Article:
|Publication number||US3922889 A|
|Publication date||Dec 2, 1975|
|Filing date||May 11, 1973|
|Priority date||Dec 27, 1971|
|Publication number||US 3922889 A, US 3922889A, US-A-3922889, US3922889 A, US3922889A|
|Original Assignee||Whirlpool Co|
|Export Citation||BiBTeX, EndNote, RefMan|
|Patent Citations (4), Referenced by (14), Classifications (11)|
|External Links: USPTO, USPTO Assignment, Espacenet|
United States Patent 1191:
Karklys I5 1 DIGITAL LOGIC CONTROL FOR AUTOMATIC WASHER  Inventor: Joseph Karklys, St. Joseph, Mich.
 Assignee: Whirlpool Corporation, Benton Harbor, Mich.
221 Filed: May 11, 1973 [211 App]. No.: 359,548
Related US. Application Data 1 Dec.2,1975
3,464,673 9/1969 Cargo ct ill. 68/12 R x 3,539,153 ll/l970 Wcnnerherg at al. 68/12 R X 3,774,056 11/1973 Sample et al. 134/57 D x  Division orsei. NO. 21 1,885, Dec. 27, 1971. Pat. NO.  ABSTRACT An automatic washer employs a digital control circuit comprising a programmable memory having an alter- 5659393; able information content controlled by operator actu 581 134/57 ated selection switches. A decoder reads the Output of le 0 earc 3072141 14] the memory and is operable to control driver circuits in accordance with the selected program, which driver circuits accordingly control the operation of associ-  References Cited ated machine elements.
UNITED STATES PATENTS 3,246,182 4/1966 Hanchett 68/12 R X 6 Claims, 9 Drawing Figures IZOVflC' 0H POWER KICK INPUT OUT GIECU/T SWITCH Pow/52 POWER l y r V l CONTROL 3 I LOG/c 05000512 ae/vees ie/YEN MEMOQY E'LEIIIEAUS- I l l 1 P806846! 37 38 SEL.
j (20, 4 CLOCK US. Patent Dec. 2, 1975 Sheet 5 of7 3,922,889
DIGITAL LOGIC CONTROL FOR AUTOMATIC WASHER This is a division of application Ser. No. 211,885, filed Dec. 27, 197l, now U.S. Pat. No. 3,783,651.
BACKGROUND OF THE INVENTION 1. Field of the Invention This invention relates to automatic clothes washing machines, and more particularly to digital logic control apparatus for controlling the operation of automatic clothes washing machines.
2. Description of the Prior Art The numerous varieties of fabrics found in the home which may be subjected to laundering has led to the development of new and improved laundering techniques. For example, heavy articles such as overalls require a completely different washing program than one would utilize for more lightweight and delicate fabrics. In addition, the development of new fabrics and materials and processes for treating fabrics expands the abovementioned variety and accordingly requires vari ous combinations of washing cycles for a washing program that is most effective for any given fabric or for a given group of like fabrics.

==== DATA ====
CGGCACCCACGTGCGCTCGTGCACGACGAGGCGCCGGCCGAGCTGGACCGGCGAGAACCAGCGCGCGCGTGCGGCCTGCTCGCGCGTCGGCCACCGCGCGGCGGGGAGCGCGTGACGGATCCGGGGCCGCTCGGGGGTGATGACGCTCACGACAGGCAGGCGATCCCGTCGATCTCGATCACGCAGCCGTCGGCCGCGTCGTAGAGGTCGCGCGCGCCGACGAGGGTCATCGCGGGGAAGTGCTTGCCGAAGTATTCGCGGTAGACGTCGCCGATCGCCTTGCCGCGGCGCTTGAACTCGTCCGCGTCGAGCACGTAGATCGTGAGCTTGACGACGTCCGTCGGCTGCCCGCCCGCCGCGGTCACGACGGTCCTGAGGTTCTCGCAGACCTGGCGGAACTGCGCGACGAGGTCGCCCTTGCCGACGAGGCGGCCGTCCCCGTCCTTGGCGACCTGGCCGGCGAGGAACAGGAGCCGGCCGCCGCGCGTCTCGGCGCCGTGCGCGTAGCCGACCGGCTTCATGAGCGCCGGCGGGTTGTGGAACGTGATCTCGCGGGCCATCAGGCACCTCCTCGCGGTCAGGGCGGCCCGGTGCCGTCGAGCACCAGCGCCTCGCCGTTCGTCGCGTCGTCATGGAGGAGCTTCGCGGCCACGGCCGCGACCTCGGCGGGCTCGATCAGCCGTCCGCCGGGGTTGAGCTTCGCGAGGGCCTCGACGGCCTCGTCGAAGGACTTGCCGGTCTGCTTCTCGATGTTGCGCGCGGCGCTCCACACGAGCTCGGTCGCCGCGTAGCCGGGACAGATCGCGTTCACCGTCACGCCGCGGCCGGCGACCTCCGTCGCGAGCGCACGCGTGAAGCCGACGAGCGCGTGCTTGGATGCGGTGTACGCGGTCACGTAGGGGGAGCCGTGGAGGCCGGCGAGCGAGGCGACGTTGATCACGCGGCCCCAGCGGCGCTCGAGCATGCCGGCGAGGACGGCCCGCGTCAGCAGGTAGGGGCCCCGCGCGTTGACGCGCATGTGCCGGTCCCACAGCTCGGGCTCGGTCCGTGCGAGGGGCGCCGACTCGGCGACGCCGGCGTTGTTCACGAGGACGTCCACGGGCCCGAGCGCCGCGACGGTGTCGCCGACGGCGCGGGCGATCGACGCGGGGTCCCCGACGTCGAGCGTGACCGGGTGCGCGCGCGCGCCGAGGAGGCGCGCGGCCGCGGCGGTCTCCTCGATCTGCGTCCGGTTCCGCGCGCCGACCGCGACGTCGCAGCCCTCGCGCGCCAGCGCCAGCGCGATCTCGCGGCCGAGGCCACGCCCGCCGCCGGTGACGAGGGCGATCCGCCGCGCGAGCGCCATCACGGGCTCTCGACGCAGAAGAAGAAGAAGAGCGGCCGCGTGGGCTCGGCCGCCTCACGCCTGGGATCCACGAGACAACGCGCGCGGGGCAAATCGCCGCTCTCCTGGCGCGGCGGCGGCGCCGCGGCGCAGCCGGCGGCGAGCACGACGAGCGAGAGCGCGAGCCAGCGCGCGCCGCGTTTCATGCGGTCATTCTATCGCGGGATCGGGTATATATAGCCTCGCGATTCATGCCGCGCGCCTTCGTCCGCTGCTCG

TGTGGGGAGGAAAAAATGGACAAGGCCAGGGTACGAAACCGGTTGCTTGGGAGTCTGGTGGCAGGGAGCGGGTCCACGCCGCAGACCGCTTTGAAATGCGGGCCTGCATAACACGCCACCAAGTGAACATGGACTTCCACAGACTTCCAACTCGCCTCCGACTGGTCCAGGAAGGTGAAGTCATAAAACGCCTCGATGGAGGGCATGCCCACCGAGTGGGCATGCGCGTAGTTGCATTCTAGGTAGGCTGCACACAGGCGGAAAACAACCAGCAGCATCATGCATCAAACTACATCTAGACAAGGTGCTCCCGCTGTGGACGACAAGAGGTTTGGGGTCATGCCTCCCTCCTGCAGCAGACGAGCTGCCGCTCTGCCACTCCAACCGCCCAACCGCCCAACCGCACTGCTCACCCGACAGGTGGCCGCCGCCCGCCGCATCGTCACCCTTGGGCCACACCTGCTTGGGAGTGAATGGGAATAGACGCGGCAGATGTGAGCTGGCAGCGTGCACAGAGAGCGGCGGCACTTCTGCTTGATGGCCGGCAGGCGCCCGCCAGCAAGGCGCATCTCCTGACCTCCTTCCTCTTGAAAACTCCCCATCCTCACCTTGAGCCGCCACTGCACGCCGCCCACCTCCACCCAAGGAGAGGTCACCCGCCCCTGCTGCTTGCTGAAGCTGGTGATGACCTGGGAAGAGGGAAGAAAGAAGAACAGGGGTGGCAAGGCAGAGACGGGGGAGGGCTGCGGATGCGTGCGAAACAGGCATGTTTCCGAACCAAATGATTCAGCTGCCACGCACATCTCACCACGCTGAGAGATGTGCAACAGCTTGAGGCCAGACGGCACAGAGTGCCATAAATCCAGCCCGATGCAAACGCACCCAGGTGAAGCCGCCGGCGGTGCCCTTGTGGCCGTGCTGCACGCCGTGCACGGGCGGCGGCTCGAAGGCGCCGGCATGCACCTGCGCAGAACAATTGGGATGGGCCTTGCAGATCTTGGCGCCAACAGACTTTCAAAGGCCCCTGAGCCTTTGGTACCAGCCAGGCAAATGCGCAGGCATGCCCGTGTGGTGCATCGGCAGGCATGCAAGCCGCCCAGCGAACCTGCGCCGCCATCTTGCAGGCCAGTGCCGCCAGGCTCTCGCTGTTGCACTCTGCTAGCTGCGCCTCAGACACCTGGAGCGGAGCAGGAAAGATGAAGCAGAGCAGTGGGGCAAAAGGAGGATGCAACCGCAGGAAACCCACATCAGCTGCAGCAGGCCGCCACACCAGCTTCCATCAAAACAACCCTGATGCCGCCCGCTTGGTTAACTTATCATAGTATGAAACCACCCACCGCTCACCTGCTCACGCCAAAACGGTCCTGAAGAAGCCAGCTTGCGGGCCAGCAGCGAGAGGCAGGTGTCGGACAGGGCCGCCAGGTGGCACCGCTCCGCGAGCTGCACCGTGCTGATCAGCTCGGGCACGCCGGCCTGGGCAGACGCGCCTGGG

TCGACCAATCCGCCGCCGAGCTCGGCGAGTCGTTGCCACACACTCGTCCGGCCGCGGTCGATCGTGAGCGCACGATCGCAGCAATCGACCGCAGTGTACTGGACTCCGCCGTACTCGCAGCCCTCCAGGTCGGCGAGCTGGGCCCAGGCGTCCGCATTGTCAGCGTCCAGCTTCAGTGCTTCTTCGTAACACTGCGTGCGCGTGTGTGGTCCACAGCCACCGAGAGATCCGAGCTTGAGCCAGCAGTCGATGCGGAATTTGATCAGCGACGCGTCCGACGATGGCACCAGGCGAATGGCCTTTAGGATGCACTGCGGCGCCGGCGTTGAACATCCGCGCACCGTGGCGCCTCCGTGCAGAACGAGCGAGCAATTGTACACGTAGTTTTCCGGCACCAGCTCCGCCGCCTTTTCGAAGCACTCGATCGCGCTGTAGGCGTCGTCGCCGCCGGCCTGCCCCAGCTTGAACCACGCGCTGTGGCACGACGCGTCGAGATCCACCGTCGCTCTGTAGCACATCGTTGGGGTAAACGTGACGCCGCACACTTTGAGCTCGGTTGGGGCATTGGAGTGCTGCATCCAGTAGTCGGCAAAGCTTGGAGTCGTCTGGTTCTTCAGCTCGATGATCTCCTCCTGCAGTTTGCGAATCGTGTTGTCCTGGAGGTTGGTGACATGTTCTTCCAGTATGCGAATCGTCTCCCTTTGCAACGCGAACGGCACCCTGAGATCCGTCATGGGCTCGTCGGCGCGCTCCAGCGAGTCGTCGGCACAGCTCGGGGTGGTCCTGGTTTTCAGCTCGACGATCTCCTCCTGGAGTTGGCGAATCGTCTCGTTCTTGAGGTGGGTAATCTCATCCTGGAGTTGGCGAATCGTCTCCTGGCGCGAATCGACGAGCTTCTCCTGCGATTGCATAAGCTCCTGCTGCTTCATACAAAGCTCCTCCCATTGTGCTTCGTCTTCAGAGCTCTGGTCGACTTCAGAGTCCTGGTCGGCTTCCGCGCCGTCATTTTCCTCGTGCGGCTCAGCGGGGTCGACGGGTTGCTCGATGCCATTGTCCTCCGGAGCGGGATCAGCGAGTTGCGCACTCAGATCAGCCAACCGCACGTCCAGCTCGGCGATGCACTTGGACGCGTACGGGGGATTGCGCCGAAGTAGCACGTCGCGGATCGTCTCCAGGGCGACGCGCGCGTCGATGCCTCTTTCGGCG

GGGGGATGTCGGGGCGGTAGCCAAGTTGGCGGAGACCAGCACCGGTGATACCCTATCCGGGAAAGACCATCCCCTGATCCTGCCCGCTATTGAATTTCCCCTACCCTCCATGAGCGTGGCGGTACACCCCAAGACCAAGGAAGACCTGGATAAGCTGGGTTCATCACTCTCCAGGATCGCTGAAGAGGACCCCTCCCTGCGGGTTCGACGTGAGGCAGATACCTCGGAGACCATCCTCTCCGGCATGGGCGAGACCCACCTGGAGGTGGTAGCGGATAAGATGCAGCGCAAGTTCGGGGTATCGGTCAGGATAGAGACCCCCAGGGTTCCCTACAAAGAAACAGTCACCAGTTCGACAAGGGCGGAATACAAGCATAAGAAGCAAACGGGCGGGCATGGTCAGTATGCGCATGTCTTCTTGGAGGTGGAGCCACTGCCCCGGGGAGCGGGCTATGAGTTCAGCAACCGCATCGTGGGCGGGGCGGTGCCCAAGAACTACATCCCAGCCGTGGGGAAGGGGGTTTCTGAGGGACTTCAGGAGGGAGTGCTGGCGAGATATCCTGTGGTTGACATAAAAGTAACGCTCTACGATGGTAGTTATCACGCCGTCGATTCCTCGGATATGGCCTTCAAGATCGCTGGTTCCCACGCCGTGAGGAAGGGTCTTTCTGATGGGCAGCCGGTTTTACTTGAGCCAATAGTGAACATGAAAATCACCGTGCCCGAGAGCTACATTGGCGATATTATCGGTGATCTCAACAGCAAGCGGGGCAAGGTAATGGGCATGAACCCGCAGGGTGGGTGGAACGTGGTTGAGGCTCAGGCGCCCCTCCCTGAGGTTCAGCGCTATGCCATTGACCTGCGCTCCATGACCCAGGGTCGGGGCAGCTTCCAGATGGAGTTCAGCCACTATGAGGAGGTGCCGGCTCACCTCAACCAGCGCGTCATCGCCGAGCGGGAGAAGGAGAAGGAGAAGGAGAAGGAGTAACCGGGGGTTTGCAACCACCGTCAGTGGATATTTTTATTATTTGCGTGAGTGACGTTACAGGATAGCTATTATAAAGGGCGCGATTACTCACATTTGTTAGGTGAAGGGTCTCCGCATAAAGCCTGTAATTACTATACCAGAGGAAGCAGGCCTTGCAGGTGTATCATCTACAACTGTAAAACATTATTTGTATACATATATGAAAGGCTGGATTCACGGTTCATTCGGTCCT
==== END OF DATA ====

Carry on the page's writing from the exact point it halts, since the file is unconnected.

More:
Heretofore, it was the general practice in the automatic washer art to provide a few basic washing programs that would generally cover the available types of fabrics. The realization of a control circuit for an automatic washer centered around the utilization of a timer which had a plurality of contacts, the number of contacts being related to the various washing functions of the individual programs. As additional fabrics and fabric treatments were developed, the motor-driven timer remained the focal point of automatic washer control circuits, however, more and more timer contacts were required in order that the new functions associated with new fabrics and techniques could be incorporated into the same basic control circuit configuration. Not only did the number of contacts and the size of the timers increase, but additional circuitry was sometimes necessary for modifying the operation of the timer so that all of the functions required in a program could be completed within a certain number of revolutions of the timer motor.
In an automatic washer which is to launder a wide variety of fabrics, the conventional motor-driven timer is therefore a generally inflexible instrument as the central portion of a control circuit.
SUMMARY OF THE INVENTION In view of the general inflexibility of a motor-driven timer with respect to a wide variety of washing functions, it is highly desirable to have and a primary object of this invention to provide, an automatic washer control circuit which is completely flexible in its design with respect to the number of washing functions which may be required in a washing program. This application is related to my earlier application, Serial No. 837,163, filed June 27, 1969, assigned to the same assignee, and includes improvements thereover directed to the art of automatic washing machines.
Inasmuch as AC-operated control elements, such as solenoids, may be advantageously controlled on a digital basis, it is a further object of the present invention to provide a digital logic control circuit for an automatic washer.
With the exception of the various washing function controlling elements and indicators, which must be provided as discrete components, it is a further object of the present invention to provide an improved digital control circuit for automatic washers which may be constructed as an integrated circuit.